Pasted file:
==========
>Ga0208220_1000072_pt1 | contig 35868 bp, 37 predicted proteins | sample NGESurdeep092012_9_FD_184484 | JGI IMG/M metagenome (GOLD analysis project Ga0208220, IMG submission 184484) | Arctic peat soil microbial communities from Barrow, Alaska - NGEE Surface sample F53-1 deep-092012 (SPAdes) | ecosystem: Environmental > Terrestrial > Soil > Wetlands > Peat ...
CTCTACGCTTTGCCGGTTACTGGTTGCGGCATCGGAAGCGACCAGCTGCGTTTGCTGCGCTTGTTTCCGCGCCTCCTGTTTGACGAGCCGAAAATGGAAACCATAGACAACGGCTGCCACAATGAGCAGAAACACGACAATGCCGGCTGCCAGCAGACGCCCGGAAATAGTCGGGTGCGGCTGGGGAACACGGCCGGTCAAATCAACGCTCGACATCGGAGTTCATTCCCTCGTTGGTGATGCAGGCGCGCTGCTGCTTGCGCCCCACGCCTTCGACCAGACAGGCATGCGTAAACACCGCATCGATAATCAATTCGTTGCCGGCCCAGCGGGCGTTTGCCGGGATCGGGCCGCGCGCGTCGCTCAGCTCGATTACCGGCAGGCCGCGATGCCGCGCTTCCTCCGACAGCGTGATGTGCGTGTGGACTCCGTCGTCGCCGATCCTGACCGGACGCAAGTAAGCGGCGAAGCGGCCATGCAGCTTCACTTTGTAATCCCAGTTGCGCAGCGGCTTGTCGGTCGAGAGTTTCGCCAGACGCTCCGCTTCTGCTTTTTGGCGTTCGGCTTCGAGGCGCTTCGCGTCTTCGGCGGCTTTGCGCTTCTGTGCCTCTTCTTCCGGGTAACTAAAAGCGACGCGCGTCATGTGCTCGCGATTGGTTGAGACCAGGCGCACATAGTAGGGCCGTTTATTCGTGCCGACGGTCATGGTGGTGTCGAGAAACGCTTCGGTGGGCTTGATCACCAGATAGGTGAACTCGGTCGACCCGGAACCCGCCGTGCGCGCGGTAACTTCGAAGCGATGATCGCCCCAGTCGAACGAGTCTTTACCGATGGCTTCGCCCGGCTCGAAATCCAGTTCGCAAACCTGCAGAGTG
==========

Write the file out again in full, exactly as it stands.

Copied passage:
>Ga0208220_1000072_pt1 | contig 35868 bp, 37 predicted proteins | sample NGESurdeep092012_9_FD_184484 | JGI IMG/M metagenome (GOLD analysis project Ga0208220, IMG submission 184484) | Arctic peat soil microbial communities from Barrow, Alaska - NGEE Surface sample F53-1 deep-092012 (SPAdes) | ecosystem: Environmental > Terrestrial > Soil > Wetlands > Peat ...
CTCTACGCTTTGCCGGTTACTGGTTGCGGCATCGGAAGCGACCAGCTGCGTTTGCTGCGCTTGTTTCCGCGCCTCCTGTTTGACGAGCCGAAAATGGAAACCATAGACAACGGCTGCCACAATGAGCAGAAACACGACAATGCCGGCTGCCAGCAGACGCCCGGAAATAGTCGGGTGCGGCTGGGGAACACGGCCGGTCAAATCAACGCTCGACATCGGAGTTCATTCCCTCGTTGGTGATGCAGGCGCGCTGCTGCTTGCGCCCCACGCCTTCGACCAGACAGGCATGCGTAAACACCGCATCGATAATCAATTCGTTGCCGGCCCAGCGGGCGTTTGCCGGGATCGGGCCGCGCGCGTCGCTCAGCTCGATTACCGGCAGGCCGCGATGCCGCGCTTCCTCCGACAGCGTGATGTGCGTGTGGACTCCGTCGTCGCCGATCCTGACCGGACGCAAGTAAGCGGCGAAGCGGCCATGCAGCTTCACTTTGTAATCCCAGTTGCGCAGCGGCTTGTCGGTCGAGAGTTTCGCCAGACGCTCCGCTTCTGCTTTTTGGCGTTCGGCTTCGAGGCGCTTCGCGTCTTCGGCGGCTTTGCGCTTCTGTGCCTCTTCTTCCGGGTAACTAAAAGCGACGCGCGTCATGTGCTCGCGATTGGTTGAGACCAGGCGCACATAGTAGGGCCGTTTATTCGTGCCGACGGTCATGGTGGTGTCGAGAAACGCTTCGGTGGGCTTGATCACCAGATAGGTGAACTCGGTCGACCCGGAACCCGCCGTGCGCGCGGTAACTTCGAAGCGATGATCGCCCCAGTCGAACGAGTCTTTACCGATGGCTTCGCCCGGCTCGAAATCCAGTTCGCAAACCTGCAGAGTG